On paper, this showdown has the makings of a fairly uneventful struggle on the scorecards, but there is some intrigue if Osawa tries to out strike Fujiwara on the feet. Fujiwara has proven to be the more powerful puncher over the course of his career, and while Osawa is a resilient fighter who has the ability to claw his way to victory — Fujiwara could drop him with either hand in this fight. I’ll throw caution into the wind and go with Fujiwara via KO.

Light Heavyweight: Tatsuya Mizuno vs. Trevor Prangley: Prangley’s drunken style of boxing, survival skills, and wrestling ability should win him this fight no matter where it goes. Even if Mizuno happens to clip Prangley in an exchange, I have full faith that Prangley will survive and find a way to edge Mizuno on the scorecards. I don’t see that happening however. In reality, Prangley out muscles, out wrestles, and out strikes Mizuno, dominating DREAM veteran to a decision.

Lightweight: Eiji Mitsuoka vs. Bruno Carvalho: This is one of the bouts I’m most looking forward to on the card, mainly due to the criticism that Carvalho should have been included on the 2011 World MMA Scouting Report. I had some notes and discussions with my colleague smoogy on his inclusion that pointed toward a resounding “No!”. I’m still scratching my head as to how we deduced that conclusion, but this is a great opportunity for Carvalho to prove us wrong.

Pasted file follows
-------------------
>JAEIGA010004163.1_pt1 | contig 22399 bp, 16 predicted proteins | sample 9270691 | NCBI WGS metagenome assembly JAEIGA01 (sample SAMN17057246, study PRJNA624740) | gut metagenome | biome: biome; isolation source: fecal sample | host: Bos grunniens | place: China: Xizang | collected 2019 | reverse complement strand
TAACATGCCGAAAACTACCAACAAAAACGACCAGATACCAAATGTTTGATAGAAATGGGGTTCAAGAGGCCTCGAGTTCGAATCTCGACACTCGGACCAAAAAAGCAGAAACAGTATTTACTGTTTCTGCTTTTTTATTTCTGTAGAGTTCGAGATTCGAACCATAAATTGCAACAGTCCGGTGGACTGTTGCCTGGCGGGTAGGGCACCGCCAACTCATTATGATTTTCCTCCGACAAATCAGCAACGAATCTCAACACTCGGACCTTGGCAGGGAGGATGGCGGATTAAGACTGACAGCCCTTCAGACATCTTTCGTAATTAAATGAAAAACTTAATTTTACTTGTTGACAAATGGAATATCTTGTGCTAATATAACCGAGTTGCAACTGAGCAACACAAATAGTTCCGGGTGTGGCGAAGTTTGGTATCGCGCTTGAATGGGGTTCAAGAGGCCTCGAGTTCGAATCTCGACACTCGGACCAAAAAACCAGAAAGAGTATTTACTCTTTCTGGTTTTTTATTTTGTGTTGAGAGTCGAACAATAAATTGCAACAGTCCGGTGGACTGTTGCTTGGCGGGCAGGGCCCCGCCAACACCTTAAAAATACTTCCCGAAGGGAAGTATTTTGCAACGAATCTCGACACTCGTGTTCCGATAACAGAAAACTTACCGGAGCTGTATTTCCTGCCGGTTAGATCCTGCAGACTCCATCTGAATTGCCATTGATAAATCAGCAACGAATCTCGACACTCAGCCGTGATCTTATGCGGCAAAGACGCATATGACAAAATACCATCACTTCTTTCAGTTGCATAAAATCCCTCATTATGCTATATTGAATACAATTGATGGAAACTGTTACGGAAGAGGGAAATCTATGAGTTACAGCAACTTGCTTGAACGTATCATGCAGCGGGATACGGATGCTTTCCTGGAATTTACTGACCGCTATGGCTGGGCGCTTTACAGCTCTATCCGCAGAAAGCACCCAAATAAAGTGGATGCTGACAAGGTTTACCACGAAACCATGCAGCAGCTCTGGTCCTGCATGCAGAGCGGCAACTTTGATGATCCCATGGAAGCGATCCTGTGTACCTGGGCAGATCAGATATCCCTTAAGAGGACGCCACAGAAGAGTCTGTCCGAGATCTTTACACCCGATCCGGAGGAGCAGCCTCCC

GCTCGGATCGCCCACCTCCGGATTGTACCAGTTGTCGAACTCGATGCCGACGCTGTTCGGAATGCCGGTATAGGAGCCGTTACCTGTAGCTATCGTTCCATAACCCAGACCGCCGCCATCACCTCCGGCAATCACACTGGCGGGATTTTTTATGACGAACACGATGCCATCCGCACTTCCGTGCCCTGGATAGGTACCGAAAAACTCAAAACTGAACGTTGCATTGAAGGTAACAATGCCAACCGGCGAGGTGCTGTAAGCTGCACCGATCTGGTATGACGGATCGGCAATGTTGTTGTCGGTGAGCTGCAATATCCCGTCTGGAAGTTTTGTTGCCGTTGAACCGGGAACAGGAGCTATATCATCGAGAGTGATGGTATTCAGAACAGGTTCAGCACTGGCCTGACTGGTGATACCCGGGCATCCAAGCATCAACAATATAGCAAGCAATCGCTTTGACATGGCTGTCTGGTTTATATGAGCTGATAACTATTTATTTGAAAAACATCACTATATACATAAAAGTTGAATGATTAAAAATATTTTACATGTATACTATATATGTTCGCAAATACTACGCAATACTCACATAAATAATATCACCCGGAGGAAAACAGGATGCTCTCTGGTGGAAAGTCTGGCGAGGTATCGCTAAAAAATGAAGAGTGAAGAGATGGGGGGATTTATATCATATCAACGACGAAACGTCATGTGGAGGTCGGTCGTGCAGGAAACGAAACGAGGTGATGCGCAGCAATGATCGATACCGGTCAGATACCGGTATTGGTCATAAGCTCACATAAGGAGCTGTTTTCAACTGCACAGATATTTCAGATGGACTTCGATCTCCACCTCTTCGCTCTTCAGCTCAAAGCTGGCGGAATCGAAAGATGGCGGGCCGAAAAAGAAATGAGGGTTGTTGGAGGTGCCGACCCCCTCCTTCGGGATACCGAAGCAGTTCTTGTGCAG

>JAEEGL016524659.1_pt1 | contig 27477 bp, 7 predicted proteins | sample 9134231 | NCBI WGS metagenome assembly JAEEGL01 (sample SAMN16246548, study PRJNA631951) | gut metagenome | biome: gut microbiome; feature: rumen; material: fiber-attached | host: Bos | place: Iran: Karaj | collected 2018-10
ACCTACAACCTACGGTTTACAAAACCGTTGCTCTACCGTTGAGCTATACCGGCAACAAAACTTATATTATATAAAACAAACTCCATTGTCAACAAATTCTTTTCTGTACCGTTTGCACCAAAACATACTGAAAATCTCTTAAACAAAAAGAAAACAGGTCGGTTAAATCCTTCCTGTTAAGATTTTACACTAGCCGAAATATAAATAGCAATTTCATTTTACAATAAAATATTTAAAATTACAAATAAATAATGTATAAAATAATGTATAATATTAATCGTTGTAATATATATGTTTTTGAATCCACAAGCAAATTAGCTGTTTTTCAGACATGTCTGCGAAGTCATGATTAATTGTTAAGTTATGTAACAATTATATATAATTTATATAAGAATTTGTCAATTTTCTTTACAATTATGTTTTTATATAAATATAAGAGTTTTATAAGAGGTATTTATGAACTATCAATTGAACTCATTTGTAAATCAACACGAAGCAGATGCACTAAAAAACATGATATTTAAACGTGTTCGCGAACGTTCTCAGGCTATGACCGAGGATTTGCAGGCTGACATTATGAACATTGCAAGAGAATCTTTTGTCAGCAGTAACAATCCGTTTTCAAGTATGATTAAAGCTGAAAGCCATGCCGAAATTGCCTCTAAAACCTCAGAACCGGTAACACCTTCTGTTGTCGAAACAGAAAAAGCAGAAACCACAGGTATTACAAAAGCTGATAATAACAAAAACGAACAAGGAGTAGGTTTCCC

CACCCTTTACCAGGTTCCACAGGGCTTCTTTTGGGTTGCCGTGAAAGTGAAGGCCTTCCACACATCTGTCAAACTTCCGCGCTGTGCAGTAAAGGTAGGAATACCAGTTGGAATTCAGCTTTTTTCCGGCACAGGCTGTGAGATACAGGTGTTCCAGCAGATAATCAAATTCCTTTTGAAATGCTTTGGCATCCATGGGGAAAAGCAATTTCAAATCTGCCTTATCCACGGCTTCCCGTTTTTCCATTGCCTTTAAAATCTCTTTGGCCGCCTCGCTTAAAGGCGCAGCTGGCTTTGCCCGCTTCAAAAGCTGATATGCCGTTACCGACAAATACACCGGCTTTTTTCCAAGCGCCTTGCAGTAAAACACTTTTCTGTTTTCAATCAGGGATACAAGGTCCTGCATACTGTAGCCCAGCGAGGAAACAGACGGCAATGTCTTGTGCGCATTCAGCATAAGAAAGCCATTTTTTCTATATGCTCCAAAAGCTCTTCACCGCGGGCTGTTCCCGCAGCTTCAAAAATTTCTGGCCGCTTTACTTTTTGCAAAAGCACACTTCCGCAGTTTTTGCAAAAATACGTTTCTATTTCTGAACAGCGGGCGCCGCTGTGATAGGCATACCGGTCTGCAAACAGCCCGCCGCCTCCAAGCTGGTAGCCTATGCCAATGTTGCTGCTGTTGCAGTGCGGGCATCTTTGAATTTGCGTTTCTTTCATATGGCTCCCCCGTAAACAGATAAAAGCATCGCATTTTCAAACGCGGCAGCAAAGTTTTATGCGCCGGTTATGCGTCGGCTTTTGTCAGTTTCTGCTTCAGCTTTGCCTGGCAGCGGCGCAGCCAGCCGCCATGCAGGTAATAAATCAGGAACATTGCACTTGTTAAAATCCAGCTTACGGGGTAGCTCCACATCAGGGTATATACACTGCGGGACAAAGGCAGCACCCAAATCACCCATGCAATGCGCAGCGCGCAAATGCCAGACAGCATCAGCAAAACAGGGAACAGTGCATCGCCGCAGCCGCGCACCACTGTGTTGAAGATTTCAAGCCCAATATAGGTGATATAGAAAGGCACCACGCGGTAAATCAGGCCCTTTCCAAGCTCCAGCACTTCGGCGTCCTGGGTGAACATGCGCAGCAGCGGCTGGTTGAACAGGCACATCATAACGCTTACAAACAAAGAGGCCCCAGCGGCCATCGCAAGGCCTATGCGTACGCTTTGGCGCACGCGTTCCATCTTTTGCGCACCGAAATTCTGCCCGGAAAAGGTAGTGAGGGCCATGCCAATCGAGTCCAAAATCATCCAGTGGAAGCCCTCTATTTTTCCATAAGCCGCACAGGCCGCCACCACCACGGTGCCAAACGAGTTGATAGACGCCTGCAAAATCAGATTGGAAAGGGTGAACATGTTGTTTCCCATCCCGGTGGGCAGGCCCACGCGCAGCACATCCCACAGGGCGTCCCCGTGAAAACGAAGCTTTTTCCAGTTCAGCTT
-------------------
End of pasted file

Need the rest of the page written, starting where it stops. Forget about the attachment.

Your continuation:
I think Mitsuoka is a solid opponent in Carvalho’s progression toward a stateside berth with a major promotion, and I also believe Mitsuoka will test him. I’m not convinced, however, that he can handle Carvalho on the feet, and I’m curious to see how Carvalho plans to deal with Mitsuoka’s creative grappling skills. It should be a closely contested bout, but I’ll lean toward Carvalho due to Mitsuoka’s deficient striking skills.

SBN coverage of DREAM Fight For Japan: 2011 Bantamweight Japan Tournament Final

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Leland Roling
Leland Roling